Chairman Ajit Pai has begun the next phase of his deregulatory remake of the Tom Wheeler-era FCC, and it could be the reshaping of the competitive landscape.
That word came in the form of his request for information on the state of competition in the video marketplace for the FCC’s 19th video competition report, as well as for input on its 13th Section 706 report.
The result will affect how the FCC views mergers, promotes deployment and regulates broadband, and the extent to which it deregulates broadcasters.
Under Pai’s predecessor, Wheeler, those reports did not actually come to any conclusion on how competitive various services were, though the Section 706 report did conclude, much to wired internet service providers’ chagrin, that wireless broadband was not a competitive offering.
That is all likely to change if the questions the FCC is asking are any gauge. And they likely are, given that the FCC’s release of the request drew immediate fire from anti-consolidation activists and Capitol Hill Democrats.
In the latter camp, a dozen Democratic senators have written the commission with concerns that wireless broadband might be considered a substitute for wired broadband. Their worry is that the generally slower speed of 10 Mbps downstream and 1 Mbps upstream could “redefine” high-speed broadband downward; they’ve asked the FCC to extend the comment period on the report by 30 days. The FCC decided to extend it by two weeks.
The FCC has only just begun collecting string on the new reports, and the assumptions they’re based on, but how it is asking the questions suggests major changes could be in the works, particularly given Republican Pai’s past criticisms of the report under Wheeler, a Democrat.
For example, the FCC asks in the video competition report, “Are the distinctions between [multichannel video programming distributors] and [online video providers] diminishing as OVDs offer packages of linear video programming?”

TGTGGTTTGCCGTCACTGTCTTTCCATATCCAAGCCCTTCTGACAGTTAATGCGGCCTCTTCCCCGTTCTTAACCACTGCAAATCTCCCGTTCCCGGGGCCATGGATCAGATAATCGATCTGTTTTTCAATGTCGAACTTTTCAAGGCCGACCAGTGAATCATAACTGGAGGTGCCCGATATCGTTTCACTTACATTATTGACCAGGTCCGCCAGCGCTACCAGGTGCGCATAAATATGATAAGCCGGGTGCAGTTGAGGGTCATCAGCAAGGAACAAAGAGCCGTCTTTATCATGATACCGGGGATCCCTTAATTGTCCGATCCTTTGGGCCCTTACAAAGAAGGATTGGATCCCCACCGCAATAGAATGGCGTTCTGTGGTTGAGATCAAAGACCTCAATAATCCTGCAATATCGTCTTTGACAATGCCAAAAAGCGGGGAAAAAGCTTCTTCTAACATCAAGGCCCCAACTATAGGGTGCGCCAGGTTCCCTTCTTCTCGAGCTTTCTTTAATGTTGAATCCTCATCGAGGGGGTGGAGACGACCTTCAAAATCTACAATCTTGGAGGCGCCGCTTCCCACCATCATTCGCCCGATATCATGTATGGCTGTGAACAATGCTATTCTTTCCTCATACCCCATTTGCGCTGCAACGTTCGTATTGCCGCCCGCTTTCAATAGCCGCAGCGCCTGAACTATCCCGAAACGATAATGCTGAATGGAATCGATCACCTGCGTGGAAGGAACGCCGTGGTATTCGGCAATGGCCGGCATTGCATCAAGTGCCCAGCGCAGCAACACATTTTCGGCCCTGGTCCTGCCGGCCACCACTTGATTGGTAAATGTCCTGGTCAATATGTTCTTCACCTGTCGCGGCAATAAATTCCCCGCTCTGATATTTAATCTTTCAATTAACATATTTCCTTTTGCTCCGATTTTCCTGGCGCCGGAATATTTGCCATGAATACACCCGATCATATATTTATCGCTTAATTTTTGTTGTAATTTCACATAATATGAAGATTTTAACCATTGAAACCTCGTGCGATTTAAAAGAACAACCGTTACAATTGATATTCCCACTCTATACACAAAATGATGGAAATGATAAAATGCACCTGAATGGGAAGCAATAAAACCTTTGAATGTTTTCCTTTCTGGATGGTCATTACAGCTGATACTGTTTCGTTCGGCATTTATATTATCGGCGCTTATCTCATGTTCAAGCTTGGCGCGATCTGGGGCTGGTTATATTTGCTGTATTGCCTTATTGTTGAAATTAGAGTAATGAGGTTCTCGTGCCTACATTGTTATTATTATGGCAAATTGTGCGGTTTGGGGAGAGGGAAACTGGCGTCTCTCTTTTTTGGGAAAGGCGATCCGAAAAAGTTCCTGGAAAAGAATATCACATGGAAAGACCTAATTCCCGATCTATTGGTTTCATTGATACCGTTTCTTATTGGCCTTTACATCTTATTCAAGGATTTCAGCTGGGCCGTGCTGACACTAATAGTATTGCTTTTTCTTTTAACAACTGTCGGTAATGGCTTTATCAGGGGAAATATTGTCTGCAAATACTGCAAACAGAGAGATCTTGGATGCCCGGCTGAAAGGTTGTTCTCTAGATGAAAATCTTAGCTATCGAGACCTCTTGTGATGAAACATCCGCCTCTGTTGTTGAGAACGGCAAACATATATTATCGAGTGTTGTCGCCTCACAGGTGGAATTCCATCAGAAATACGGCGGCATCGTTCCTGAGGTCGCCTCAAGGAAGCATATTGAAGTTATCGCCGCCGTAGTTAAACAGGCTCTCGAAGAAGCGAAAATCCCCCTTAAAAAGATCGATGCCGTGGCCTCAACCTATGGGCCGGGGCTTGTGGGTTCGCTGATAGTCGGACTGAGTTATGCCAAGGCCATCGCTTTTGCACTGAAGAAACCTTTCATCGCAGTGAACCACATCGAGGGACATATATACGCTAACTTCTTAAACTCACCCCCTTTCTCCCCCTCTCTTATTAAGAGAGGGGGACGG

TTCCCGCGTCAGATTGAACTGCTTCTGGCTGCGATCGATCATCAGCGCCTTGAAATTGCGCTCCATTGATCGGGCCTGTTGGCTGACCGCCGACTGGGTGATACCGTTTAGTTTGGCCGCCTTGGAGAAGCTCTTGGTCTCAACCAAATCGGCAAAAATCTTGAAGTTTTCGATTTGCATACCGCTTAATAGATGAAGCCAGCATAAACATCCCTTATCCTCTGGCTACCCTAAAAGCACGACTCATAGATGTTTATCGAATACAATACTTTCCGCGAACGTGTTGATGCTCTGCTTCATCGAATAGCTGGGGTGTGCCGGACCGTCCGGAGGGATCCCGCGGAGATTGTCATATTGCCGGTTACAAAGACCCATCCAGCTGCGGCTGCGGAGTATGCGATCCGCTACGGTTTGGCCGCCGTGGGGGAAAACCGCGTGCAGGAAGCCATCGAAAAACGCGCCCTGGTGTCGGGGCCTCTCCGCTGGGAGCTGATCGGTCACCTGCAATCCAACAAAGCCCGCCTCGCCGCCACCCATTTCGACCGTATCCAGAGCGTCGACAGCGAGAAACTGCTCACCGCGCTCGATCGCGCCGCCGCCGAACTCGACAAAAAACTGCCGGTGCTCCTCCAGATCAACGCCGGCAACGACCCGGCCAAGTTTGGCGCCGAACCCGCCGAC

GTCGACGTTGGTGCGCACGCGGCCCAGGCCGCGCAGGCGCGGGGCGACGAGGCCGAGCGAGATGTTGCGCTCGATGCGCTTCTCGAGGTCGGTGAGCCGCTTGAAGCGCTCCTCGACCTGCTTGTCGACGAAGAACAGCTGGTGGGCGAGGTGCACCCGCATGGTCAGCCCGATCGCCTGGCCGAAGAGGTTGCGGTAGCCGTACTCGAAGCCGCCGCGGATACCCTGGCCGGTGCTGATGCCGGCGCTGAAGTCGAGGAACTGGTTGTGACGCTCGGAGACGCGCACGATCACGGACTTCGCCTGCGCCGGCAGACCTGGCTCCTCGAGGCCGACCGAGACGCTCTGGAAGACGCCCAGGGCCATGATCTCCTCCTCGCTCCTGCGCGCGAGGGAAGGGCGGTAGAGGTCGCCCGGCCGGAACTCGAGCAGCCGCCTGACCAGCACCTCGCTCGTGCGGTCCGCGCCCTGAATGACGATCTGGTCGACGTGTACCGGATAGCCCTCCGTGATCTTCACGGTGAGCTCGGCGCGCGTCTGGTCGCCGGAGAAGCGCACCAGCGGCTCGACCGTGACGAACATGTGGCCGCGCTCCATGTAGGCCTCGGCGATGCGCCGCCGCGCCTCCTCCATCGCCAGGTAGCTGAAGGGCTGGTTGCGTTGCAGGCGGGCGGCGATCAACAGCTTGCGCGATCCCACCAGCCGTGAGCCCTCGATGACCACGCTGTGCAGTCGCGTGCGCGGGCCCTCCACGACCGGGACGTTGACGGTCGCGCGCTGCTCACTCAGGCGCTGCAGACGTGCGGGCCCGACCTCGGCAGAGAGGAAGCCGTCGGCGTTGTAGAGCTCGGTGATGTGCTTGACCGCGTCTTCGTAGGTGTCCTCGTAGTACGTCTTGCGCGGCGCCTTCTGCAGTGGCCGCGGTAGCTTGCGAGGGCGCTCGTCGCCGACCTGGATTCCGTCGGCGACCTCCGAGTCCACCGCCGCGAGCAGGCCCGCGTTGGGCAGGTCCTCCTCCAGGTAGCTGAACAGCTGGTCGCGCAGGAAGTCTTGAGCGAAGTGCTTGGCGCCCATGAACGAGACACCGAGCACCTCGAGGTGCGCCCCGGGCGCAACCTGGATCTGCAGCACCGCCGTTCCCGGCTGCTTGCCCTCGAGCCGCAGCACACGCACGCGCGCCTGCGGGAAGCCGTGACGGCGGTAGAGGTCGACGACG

It also wants “data, information and comment on consumer access to MVPDs, OVDs and broadcast stations, as well as on the upstream and downstream relationships of these groups of video providers.”
Given that Pai has repeatedly said those services are increasingly competitive, the item appears to be softening the turf for a report that actually draws conclusions, or at least acknowledges that over-the-the top video seriously competes for eyeballs with broadcast TV. Certainly the Television Academy views them as competition given the number of Emmy nominations that went to Netflix (91) making them second only to … ABC, CBS, NBC or Fox? Nope, HBO.
But the report does more than ask about over-the-top; it clearly recognizes the rise of those video services. “The video services provided by OVDs continue to expand and evolve,” the FCC said. “In addition to the OVD services provided by Netflix, Amazon Prime Video and Hulu, both DBS MVPDs now offer OVD services that do not require subscription to their traditional MVPD services (i.e., Sling TV by Dish Network and DirecTV Now by DirecTV). Wireline providers are beginning to offer OVD service as well.”
Industry and other players have until Nov. 9 to weigh in with official comments on video competition.
Contributing editor John Eggerton has been an editor and/or writer on media regulation, legislation and policy for over four decades, including covering the FCC, FTC, Congress, the major media trade associations, and the federal courts. In addition to Multichannel News and Broadcasting + Cable, his work has appeared in Radio World, TV Technology, TV Fax, This Week in Consumer Electronics, Variety and the Encyclopedia Britannica.
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